Kids clothes going green with help of boutique
When Annie Kaskade was looking for eco-friendly clothing for two school-aged boys, she found an abundance of baby and adult clothes, but little for children between the ages of 2 and 12.
“It really seemed to stop age 8 or size eight,” Kaskade said.
As a result Kaskade and her husband Jim founded Green Edge Kids, a Solana-Beach based online boutique specializing in eco-friendly fashion for children. The company has a full range of trendy yet practical clothes, and also carries an array of Earth-friendly accessories such as hats, socks, sunscreen, water bottles, and bath and body care products. Kaskade also said that for most Internet-based businesses to succeed they must have a niche, and she hopes she is offering something unique. Although eco-friendly clothing can be purchased at many conventional outlets, Green Edge Kids offers a wide selection of children’s fashions in one location. Their Web site also explains the environmental benefits of buying eco-friendly clothing in their “Being Green” section.
Green Edge Kids also offers a vast array of clothing for boys, which is unusual because most available eco-friendly clothing is for girls. Kaskade is especially excited about Green Edge Kid’s new hemp cargo pants for boys, which come in three colors. Hemp, which is easily organically grown because of its natural pest resistance, is three times as strong as cotton and well-suited for the wear and tear of the playground. Green Edge Kids is also offering organic cotton premium denim pants for boys and girls. Although organic cotton denims have been emerging for adults, kid’s lines have been slow to catch up.
Customers may want to take note of the line Sustainable Kids, whose trendy kids clothes go all the way up to size 12. Kaskade is also excited about the clothing line Twirls and Twigs, which uses recycled fabric as well as soy and organic cotton materials.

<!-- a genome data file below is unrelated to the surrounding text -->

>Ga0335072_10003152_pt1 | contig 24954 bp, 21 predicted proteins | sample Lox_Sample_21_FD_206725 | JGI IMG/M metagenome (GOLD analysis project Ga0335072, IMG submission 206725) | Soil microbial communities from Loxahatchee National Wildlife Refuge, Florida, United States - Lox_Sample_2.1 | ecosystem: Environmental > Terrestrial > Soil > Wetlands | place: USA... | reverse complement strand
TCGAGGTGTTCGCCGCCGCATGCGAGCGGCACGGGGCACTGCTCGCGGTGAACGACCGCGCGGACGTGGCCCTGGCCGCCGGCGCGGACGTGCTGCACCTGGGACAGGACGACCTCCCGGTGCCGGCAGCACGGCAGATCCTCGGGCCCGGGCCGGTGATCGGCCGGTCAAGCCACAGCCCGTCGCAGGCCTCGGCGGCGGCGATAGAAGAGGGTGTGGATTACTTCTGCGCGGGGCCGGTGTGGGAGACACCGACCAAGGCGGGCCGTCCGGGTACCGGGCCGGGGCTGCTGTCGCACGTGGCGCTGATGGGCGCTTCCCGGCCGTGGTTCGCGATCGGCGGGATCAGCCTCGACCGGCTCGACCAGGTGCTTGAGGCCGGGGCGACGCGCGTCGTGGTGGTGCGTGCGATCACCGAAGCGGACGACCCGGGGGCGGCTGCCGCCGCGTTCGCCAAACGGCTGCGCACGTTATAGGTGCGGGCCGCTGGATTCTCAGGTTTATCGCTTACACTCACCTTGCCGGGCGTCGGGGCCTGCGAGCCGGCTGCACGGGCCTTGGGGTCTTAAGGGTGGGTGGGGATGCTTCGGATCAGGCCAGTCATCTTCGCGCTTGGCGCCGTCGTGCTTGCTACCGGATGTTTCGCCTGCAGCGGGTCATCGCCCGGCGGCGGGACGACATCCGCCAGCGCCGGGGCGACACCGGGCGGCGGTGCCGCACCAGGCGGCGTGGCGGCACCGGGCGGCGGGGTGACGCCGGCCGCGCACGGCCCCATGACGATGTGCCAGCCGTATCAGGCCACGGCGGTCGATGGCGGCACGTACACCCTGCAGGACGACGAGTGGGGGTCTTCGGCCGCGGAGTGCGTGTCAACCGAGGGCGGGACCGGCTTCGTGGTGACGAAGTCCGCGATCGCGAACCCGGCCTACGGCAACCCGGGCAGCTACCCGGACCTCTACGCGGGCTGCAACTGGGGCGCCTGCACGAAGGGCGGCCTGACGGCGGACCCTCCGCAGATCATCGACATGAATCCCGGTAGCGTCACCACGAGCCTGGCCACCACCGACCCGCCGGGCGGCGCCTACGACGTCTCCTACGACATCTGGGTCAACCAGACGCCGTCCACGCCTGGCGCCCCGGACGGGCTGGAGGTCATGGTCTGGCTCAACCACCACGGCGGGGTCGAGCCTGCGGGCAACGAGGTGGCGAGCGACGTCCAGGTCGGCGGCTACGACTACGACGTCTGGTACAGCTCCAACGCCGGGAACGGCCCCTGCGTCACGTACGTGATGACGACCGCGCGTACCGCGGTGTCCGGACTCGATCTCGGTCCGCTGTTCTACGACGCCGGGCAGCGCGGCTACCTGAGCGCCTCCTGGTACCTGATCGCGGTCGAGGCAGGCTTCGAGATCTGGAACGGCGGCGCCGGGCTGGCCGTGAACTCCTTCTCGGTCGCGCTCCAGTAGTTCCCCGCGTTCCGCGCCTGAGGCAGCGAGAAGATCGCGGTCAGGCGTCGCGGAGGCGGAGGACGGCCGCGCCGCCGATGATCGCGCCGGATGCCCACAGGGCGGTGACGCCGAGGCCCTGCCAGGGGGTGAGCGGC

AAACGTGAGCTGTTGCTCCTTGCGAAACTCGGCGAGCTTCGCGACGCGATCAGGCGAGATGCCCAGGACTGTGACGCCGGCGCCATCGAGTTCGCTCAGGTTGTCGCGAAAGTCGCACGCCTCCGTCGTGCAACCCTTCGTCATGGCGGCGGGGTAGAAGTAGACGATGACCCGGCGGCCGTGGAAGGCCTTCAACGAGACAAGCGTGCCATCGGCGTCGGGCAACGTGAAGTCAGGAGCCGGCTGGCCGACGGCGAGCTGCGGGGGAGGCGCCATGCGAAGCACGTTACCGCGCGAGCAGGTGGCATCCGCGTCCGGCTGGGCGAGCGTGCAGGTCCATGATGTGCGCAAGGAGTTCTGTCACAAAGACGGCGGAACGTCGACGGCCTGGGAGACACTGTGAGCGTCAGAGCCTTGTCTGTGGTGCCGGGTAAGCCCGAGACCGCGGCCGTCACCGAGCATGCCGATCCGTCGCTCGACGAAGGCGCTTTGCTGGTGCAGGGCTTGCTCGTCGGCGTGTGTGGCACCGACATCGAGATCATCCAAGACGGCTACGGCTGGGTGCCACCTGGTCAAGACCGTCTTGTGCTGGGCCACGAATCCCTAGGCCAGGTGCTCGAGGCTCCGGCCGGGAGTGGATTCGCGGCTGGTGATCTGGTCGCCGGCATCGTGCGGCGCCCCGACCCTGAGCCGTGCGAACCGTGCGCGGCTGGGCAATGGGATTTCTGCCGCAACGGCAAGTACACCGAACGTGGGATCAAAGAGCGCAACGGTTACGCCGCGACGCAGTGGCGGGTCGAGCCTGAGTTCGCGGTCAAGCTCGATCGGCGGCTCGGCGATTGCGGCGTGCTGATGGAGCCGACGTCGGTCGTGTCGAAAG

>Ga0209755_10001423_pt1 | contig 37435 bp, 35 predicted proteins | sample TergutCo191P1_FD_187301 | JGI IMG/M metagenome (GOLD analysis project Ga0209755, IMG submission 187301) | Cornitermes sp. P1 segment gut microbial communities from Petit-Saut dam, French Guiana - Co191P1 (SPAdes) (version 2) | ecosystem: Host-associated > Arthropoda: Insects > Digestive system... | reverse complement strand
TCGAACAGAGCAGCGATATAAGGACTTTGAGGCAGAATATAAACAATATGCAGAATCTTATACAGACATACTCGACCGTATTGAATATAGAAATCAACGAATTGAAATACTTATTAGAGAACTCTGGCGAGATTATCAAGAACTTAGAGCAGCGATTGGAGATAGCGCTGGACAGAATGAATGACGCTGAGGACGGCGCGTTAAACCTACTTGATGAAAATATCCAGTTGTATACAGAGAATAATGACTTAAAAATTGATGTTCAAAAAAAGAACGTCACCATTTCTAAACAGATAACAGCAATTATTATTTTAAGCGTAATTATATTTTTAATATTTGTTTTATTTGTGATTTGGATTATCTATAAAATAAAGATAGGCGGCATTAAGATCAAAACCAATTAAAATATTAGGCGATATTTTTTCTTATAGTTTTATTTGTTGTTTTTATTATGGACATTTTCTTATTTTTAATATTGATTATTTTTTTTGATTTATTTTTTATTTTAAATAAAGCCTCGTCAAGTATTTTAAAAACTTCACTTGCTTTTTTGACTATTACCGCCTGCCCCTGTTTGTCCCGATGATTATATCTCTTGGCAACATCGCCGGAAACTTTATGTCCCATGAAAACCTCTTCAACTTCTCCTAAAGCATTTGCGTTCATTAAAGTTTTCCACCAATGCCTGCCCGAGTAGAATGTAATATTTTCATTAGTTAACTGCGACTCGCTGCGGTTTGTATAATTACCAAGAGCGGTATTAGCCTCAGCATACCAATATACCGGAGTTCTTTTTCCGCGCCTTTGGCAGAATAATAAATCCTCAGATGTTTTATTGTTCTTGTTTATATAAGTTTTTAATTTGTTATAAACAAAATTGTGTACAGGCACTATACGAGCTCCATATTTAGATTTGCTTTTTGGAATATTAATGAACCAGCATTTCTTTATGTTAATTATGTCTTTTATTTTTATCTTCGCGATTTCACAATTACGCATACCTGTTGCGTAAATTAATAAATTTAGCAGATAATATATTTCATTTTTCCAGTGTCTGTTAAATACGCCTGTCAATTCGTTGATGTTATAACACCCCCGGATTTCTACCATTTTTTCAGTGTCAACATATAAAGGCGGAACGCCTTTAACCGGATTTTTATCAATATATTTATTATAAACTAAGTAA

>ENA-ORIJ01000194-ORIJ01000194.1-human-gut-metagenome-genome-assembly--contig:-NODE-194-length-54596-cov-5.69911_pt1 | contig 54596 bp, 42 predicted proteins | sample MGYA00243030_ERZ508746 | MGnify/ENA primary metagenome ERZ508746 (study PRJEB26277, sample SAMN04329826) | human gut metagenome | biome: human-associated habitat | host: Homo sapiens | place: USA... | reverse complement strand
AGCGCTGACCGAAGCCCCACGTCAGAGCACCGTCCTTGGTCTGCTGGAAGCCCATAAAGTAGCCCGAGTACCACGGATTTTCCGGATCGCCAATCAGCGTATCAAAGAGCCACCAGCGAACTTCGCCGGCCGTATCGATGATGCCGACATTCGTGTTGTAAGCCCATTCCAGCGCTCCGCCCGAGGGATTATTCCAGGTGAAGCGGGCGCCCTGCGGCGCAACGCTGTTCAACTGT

“Girls love the dresses because they are princess dresses,” Kaskade said of the line. Lola and James is another eco-friendly line available at Green Edge Kids. The Southern California-based line uses cut-up vintage adult T-shirts and creates children’s clothing out of the scraps.
“It’s ridiculously cute,” said Kaskade of the clothes. “Because of that process there are no two that are alike.” Other eco-friendly lines available at Green Edge Kids are Fig, Kate Quinn, Misha Lulu and Puravida NYC, among many others.
The materials used in the clothing sold by Green Edge Kids are eco-friendly materials such as hemp, bamboo, Tencel, soybean fibers, wild silk, wool, recycled fabrics and organic cotton. The clothes are also either dye-free, naturally dyed, meaning the dyes are from Earth clays, minerals, or plants and are non-toxic, or low-impact, which are synthetic dyes that are more efficient than conventional dyes.
Most of the manufacturing for Green Edge Kids is done in Southern California, which decreases the pollution creating in transportation. Green Edge Kids has also specified on their Web site which clothing companies are Fair Trade Certified or sweatshop-free, meaning they are manufactured by companies who employ reasonable working conditions and wages for those who make their clothes. Customers can also shop for clothes made in the United States and therefore supports domestic employment and decreases environmental shipping impacts.
Currently, Green Edge Kids is scheduled to do three fashion shows, two in Southern California and one in Pennsylvania. On August 2, Green Edge Kids will be featured at the Parenting and Kids Expo at the Irvine Spectrum in Irvine, an event hosted by Parenting Orange County Magazine.
In addition to eco-friendly clothing, Green Edge Kids strives to be Earth friendly in all aspects of their business, from the reused packages they use for shipping to the 40-100 percent post-consumer waste envelopes. Printing materials such as hang-tags and business cards are printed with soy-based inks on hemp or USA-made recycled paper, and even checks are recycled paper printed with soy-based inks. The company also recently purchased carbon offsets from Native Energy in order to set their company’s climate impact at zero.
“It’s definitely a green company all the way,” said Kaskade, who also expects her company’s product selection to double in the fall. “We basically consider ourselves a green company from the inside out. Every time we make a purchase, I look for the greenest alternative available.”
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